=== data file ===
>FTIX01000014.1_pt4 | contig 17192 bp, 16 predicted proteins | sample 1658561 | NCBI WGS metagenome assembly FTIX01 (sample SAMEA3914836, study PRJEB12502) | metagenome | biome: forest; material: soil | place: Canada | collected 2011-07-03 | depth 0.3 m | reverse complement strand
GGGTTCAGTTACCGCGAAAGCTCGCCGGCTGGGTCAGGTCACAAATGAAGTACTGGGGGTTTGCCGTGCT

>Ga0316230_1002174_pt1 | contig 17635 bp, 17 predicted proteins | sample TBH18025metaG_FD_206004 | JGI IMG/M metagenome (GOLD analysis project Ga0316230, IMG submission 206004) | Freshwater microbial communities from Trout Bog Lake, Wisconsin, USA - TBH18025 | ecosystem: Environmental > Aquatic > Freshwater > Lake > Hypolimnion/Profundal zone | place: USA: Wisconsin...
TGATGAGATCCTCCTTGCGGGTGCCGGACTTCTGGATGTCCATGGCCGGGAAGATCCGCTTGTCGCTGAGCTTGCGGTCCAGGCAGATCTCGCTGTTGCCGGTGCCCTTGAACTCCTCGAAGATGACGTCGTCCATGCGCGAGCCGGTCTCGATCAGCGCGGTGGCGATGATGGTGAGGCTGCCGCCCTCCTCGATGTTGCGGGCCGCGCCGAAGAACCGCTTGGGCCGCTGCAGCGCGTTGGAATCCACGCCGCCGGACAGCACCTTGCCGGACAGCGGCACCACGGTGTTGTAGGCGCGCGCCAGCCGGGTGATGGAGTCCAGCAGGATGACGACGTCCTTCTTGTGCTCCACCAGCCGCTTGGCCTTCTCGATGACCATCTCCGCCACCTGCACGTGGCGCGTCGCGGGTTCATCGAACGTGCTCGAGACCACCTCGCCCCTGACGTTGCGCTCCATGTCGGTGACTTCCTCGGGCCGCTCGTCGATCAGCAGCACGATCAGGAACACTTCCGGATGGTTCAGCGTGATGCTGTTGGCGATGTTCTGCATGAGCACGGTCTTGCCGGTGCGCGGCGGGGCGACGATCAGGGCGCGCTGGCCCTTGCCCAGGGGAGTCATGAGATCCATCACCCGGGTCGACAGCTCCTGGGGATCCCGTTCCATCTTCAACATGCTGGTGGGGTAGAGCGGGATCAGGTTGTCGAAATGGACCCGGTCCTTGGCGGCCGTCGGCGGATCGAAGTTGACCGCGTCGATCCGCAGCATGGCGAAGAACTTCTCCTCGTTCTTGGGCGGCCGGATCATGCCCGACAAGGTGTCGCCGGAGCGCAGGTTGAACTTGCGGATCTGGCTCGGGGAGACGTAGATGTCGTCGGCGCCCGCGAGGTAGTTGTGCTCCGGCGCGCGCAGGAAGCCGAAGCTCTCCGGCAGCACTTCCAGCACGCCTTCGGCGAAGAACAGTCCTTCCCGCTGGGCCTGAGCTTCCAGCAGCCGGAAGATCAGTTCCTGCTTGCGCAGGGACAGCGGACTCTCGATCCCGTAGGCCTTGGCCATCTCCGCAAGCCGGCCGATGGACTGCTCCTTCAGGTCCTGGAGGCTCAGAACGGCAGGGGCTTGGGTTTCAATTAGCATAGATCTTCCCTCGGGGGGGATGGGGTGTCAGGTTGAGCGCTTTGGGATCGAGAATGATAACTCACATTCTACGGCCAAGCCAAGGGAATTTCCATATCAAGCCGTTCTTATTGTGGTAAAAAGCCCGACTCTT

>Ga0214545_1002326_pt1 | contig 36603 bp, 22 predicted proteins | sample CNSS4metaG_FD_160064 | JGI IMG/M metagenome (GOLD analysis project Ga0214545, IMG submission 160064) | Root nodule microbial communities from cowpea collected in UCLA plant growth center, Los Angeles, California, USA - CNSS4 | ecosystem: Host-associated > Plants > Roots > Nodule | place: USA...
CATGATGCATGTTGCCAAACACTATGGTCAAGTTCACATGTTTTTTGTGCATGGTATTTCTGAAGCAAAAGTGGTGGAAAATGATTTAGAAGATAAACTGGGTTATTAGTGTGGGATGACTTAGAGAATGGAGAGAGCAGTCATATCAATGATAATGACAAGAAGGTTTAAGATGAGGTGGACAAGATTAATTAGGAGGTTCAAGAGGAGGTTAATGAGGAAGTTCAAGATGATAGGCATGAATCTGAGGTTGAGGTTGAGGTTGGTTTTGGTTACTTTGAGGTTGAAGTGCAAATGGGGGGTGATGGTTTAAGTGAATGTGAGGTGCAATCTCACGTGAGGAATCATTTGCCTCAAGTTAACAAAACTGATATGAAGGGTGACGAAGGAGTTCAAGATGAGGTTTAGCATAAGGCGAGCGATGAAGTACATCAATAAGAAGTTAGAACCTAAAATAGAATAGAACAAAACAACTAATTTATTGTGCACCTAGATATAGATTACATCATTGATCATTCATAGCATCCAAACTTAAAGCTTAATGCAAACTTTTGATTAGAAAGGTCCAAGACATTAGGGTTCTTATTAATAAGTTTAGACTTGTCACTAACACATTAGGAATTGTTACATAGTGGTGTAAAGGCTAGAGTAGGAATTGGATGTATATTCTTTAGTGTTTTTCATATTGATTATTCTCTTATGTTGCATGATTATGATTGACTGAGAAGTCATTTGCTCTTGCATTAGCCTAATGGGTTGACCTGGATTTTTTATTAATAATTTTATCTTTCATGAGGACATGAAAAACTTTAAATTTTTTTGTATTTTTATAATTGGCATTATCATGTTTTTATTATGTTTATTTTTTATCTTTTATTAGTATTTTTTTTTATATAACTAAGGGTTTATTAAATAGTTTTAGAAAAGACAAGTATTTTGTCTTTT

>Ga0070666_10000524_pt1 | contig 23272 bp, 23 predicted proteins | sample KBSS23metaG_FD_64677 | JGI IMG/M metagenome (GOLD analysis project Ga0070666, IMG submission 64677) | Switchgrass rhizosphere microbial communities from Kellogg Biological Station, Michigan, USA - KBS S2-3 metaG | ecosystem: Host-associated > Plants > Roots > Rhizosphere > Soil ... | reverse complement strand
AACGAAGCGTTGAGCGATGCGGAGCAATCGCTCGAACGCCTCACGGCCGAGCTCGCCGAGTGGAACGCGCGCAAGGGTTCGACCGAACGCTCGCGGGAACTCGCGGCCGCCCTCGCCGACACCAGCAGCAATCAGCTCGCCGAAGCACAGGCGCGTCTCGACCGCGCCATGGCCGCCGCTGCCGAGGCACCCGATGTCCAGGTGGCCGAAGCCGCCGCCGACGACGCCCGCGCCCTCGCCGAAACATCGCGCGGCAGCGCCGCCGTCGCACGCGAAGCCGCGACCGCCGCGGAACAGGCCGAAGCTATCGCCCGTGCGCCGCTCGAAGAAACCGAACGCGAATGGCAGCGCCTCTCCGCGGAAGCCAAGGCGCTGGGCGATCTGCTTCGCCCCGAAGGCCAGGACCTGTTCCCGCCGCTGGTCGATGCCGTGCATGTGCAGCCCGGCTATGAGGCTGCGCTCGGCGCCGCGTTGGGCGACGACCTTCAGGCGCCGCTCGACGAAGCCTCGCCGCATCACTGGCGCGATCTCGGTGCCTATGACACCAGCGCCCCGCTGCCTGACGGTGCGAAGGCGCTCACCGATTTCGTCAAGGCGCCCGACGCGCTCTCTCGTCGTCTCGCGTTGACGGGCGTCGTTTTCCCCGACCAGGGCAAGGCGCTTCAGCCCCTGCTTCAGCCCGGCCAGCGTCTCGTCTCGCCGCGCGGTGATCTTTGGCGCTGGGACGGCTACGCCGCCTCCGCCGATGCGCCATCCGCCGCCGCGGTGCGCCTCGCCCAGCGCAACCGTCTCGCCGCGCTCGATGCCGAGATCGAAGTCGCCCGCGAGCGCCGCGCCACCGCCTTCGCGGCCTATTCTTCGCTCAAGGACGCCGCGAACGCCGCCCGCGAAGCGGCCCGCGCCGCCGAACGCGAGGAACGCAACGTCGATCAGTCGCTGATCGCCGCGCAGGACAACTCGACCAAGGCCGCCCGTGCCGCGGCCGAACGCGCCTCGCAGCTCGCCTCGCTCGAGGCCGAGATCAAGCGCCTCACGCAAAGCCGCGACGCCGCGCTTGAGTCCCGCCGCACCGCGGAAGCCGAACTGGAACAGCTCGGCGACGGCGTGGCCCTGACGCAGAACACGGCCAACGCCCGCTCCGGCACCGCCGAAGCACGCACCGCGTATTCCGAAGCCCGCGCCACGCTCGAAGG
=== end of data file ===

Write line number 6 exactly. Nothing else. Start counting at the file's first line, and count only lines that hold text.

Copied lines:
CATGATGCATGTTGCCAAACACTATGGTCAAGTTCACATGTTTTTTGTGCATGGTATTTCTGAAGCAAAAGTGGTGGAAAATGATTTAGAAGATAAACTGGGTTATTAGTGTGGGATGACTTAGAGAATGGAGAGAGCAGTCATATCAATGATAATGACAAGAAGGTTTAAGATGAGGTGGACAAGATTAATTAGGAGGTTCAAGAGGAGGTTAATGAGGAAGTTCAAGATGATAGGCATGAATCTGAGGTTGAGGTTGAGGTTGGTTTTGGTTACTTTGAGGTTGAAGTGCAAATGGGGGGTGATGGTTTAAGTGAATGTGAGGTGCAATCTCACGTGAGGAATCATTTGCCTCAAGTTAACAAAACTGATATGAAGGGTGACGAAGGAGTTCAAGATGAGGTTTAGCATAAGGCGAGCGATGAAGTACATCAATAAGAAGTTAGAACCTAAAATAGAATAGAACAAAACAACTAATTTATTGTGCACCTAGATATAGATTACATCATTGATCATTCATAGCATCCAAACTTAAAGCTTAATGCAAACTTTTGATTAGAAAGGTCCAAGACATTAGGGTTCTTATTAATAAGTTTAGACTTGTCACTAACACATTAGGAATTGTTACATAGTGGTGTAAAGGCTAGAGTAGGAATTGGATGTATATTCTTTAGTGTTTTTCATATTGATTATTCTCTTATGTTGCATGATTATGATTGACTGAGAAGTCATTTGCTCTTGCATTAGCCTAATGGGTTGACCTGGATTTTTTATTAATAATTTTATCTTTCATGAGGACATGAAAAACTTTAAATTTTTTTGTATTTTTATAATTGGCATTATCATGTTTTTATTATGTTTATTTTTTATCTTTTATTAGTATTTTTTTTTATATAACTAAGGGTTTATTAAATAGTTTTAGAAAAGACAAGTATTTTGTCTTTT